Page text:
The Islamic State runs a self-sustaining economy across territory it controls in Syria and Iraq, pirating oil while exacting tribute from a population of at least eight million, Arab and Western officials said, making it one of the world’s richest terror groups and an unprecedented threat.
“Can you prevent ISIS from taking assets? Not really, because they’re sitting on a lot of assets already.”
That illicit economy presents a new picture of Islamic State’s financial underpinnings. The group was once thought to depend on funding from Arab Gulf donors and donations from the broader Muslim world. Now, Islamic State—the former branch of al Qaeda that has swallowed parts of Iraq and Syria—is a largely self-financed organization.
Money from outside donors “pales in comparison to their self-funding through criminal and terrorist activities,” a U.S. State Department official said, adding that those activities generate millions of dollars a month.
“So you must disrupt the network of trade. But if you disrupt trade in commodities like food, for example, then you risk starving thousands of civilians.”
For Western and Arab nations that are striving to stop Islamic State, the group’s local funding sources pose a conundrum: A clampdown on economic activity that helps fund the group, counterterrorism officials and experts said, could cause a humanitarian crisis in the already stressed areas it controls. Read the rest of this entry »
Government security forces fought to regain control of Iraq’s largest oil refinery in a decisive test of Baghdad’s ability to protect an economic pillar from Sunni Muslim insurgents. Matt Bradley reports.
[VIDEO] Bush’s Prediction Comes True: Warned This Would Happen in Iraq if Troops Are Withdrawn Too SoonPosted: June 16, 2014
To begin withdrawing before our commanders tell us we are ready … would mean surrendering the future of Iraq to al Qaeda. It would mean that we’d be risking mass killings on a horrific scale. It would mean we’d allow the terrorists to establish a safe haven in Iraq to replace the one they lost in Afghanistan. It would mean increasing the probability that American troops would have to return at some later date to confront an enemy that is even more dangerous. [EMPHASIS ADDED].
Well just an hour ago, the Washington Post reported:
President Obama said Thursday it is now clear Iraq will need help from the United States as the situation there deteriorates, adding that he wouldn’t “rule out anything,” including drone strikes and air strikes, but not ground troops.
2007 President Bush Warned U.S. Troops Would Have To Return To Iraq If Withdrawn Too Soon
“What we’ve seen over the last couple of days indicates the degree to which Iraq’s going to need more help,” Obama said during a meeting with Australian Prime Minister Tony Abbott at the White House. “So my team is working around the clock to identify how we can provide the most effective assistance to them. I don’t rule out anything, because we do have a stake in making sure that these jihadists are not getting a permanent foothold in either Iraq or Syria, for that matter.”
“What we’ve seen over the last couple of days indicates the degree to which Iraq’s going to need more help.”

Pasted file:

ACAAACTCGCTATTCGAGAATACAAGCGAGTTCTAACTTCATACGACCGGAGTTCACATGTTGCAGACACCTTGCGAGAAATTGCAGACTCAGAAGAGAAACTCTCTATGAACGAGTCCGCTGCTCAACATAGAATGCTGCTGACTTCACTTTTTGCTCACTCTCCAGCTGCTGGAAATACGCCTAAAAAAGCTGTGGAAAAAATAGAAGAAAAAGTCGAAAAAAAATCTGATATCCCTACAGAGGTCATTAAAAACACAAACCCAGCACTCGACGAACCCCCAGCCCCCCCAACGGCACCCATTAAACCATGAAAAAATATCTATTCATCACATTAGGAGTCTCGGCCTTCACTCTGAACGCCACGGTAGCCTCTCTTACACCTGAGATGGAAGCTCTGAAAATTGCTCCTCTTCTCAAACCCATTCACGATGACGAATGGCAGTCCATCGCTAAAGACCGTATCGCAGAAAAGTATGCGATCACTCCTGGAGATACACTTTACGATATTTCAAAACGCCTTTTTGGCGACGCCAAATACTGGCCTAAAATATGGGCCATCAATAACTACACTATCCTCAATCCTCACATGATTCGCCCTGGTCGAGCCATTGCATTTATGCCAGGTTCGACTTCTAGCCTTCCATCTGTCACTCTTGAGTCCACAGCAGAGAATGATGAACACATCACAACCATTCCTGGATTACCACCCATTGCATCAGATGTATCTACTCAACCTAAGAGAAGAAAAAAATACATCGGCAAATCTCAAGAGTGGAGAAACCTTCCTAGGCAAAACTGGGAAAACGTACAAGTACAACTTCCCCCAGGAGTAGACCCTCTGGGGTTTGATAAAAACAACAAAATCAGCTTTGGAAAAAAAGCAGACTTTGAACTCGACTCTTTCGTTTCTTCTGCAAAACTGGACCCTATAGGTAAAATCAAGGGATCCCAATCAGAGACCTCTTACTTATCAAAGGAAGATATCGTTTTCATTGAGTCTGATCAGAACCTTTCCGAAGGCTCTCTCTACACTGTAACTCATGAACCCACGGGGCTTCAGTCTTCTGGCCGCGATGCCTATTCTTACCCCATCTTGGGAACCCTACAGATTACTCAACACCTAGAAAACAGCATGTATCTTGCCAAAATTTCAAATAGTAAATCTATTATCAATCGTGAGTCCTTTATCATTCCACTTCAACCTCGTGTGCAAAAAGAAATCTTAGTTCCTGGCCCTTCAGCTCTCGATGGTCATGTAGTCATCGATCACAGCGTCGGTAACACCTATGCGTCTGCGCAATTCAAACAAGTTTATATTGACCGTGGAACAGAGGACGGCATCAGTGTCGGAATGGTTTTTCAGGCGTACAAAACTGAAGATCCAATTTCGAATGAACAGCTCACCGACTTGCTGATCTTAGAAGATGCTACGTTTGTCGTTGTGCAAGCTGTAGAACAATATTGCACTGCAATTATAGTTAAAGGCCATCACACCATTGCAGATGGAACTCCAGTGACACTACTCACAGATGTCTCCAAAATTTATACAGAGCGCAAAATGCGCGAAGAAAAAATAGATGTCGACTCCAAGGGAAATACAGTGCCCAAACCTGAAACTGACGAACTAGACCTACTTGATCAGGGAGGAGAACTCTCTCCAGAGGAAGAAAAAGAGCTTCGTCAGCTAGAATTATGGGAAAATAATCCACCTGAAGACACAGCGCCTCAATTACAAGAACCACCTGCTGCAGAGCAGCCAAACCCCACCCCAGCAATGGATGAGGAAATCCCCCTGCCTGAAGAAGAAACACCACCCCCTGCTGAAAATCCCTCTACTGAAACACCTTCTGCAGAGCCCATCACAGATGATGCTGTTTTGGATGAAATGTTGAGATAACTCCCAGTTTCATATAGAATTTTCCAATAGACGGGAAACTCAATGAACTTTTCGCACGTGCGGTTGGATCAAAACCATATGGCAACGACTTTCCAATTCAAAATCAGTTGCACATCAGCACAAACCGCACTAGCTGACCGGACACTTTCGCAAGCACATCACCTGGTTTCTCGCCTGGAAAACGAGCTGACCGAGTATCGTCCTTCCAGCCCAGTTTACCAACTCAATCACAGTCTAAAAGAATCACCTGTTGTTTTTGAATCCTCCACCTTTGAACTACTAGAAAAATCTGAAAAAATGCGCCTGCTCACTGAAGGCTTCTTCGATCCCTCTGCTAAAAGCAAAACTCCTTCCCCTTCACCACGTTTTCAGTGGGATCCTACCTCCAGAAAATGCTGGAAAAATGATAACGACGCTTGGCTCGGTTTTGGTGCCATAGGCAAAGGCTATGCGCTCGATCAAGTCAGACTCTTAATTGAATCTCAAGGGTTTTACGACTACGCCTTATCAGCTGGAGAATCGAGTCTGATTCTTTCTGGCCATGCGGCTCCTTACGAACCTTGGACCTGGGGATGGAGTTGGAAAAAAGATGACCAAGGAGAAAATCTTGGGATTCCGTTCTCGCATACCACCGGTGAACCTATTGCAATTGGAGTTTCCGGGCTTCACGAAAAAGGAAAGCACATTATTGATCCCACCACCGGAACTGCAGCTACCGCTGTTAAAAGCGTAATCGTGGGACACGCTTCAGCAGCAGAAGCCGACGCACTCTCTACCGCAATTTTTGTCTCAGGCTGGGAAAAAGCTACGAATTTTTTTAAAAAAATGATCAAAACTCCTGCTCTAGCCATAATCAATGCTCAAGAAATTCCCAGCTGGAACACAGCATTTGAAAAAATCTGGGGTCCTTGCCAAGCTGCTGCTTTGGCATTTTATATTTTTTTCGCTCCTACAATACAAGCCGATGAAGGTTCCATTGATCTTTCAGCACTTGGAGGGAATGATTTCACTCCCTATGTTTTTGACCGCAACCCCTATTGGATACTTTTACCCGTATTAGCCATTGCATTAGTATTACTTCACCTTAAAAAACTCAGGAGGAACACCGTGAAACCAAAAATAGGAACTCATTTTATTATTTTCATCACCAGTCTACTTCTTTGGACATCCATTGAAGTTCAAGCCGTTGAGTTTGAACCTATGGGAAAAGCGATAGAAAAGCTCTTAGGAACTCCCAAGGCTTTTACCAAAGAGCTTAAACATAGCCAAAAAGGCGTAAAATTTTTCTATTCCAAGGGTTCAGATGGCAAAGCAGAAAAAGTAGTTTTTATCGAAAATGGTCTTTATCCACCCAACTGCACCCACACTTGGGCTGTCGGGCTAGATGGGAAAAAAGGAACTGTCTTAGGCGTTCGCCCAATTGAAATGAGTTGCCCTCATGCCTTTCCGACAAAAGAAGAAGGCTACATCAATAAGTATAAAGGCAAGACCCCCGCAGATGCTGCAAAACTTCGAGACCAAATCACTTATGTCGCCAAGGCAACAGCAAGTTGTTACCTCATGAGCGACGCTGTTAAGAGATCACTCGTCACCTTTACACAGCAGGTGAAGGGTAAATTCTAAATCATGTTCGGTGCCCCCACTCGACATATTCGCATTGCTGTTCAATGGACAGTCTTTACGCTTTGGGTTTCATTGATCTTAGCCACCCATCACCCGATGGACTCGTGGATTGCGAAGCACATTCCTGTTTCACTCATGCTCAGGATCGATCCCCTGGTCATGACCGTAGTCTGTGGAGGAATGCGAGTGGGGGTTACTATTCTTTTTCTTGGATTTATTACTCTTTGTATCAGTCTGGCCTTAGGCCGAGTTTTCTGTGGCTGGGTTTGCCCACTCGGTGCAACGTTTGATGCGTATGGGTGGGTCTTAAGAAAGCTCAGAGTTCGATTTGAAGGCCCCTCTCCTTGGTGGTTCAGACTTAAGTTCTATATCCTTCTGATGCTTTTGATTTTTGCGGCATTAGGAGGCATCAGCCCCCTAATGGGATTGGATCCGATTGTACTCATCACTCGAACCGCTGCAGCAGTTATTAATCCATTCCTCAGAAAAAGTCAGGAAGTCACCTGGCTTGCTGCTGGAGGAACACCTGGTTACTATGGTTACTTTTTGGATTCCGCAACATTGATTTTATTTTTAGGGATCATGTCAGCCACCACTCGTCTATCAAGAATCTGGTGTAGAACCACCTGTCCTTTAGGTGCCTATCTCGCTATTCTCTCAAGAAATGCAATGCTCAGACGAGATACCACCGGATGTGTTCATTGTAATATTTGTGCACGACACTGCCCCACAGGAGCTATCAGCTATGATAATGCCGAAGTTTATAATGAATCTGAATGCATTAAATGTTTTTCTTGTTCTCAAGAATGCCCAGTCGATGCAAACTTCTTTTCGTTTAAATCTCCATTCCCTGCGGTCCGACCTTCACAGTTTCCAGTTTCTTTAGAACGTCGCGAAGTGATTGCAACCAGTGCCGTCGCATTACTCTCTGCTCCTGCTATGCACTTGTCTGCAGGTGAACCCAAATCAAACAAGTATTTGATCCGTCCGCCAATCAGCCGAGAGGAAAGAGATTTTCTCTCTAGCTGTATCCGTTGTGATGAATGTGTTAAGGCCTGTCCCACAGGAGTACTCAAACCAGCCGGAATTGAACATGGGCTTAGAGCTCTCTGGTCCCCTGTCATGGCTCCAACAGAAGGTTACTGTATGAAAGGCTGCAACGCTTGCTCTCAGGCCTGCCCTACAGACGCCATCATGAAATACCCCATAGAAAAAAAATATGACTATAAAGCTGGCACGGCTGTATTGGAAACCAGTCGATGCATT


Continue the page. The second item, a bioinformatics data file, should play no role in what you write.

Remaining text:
He’s not ruling anything out, you see – except ground troops. He’s ruling that out.
[Note: The Cuckoo Bananas Loony Left, as well as the Institutional Left is having fits trying to spin this. They want failure in Iraq, they want it to be ‘Bush’s Viet Nam’, and will do anything to prevent success, and promote failure, for self-serving partisan reasons, and political cover for Obama’s foreign policy failures. Good luck with that]
Let’s recall that Obama inherited a pacified Iraq, where al Qaeda had been defeated — both militarily and ideologically. Read the rest of this entry »
One of the editors at Foreign Policy was pushing me yesterday to say more about Iraq, despite my feeling of numb wordlessness.
OK, here goes. My question is, Why the hell is everyone so surprised ? Was this not inevitable? Perhaps it was foretold on the day we removed Sunni power from Baghdad, and so took down the bulwark that prevented the westward expansion of Persian power. Certainly it looked likely from the time Maliki decided to attack the Sunni towns to the west of Baghdad. Read the rest of this entry »
For The Independent, Patrick Cockburn reports: Iraq is breaking up. The Kurds have taken the northern oil city of Kirkuk that they have long claimed as their capital. Sunni fundamentalist fighters vow to capture Baghdad and the Shia holy cities further south.
“The whole of Kirkuk has fallen into the hands of peshmerga. No Iraqi army remains in Kirkuk.”
— Peshmerga spokesman Jabbar Yawar.
Government rule over the Sunni Arab heartlands of north and central Iraq is evaporating as its 900,000-strong army disintegrates. Government aircraft have fired missiles at insurgent targets in Mosul, captured by Isis on Monday, but the Iraqi army has otherwise shown no sign of launching a counter-attack.
The nine-year Shia dominance over Iraq, established after the US, Britain and other allies overthrew Saddam Hussein, may be coming to an end. The Shia may continue to hold the capital and the Shia-majority provinces further south, but they will have great difficulty in re-establishing their authority over Sunni provinces from which their army has fled.
It is unlikely that the Kurds will give up Kirkuk. “The whole of Kirkuk has fallen into the hands of peshmerga [Kurdish soldiers],” said the peshmerga spokesman Jabbar Yawar. “No Iraqi army remains in Kirkuk.”
Foreign intervention is more likely to come from Iran than the US. The Iranian President Hassan Rouhani said that Iran would act to combat “the violence and terrorism” of Isis”. Iran emerged as the most influential foreign power in Baghdad after 2003. As a fellow Shia-majority state, Iraq matters even more to Iran than Syria. Read the rest of this entry »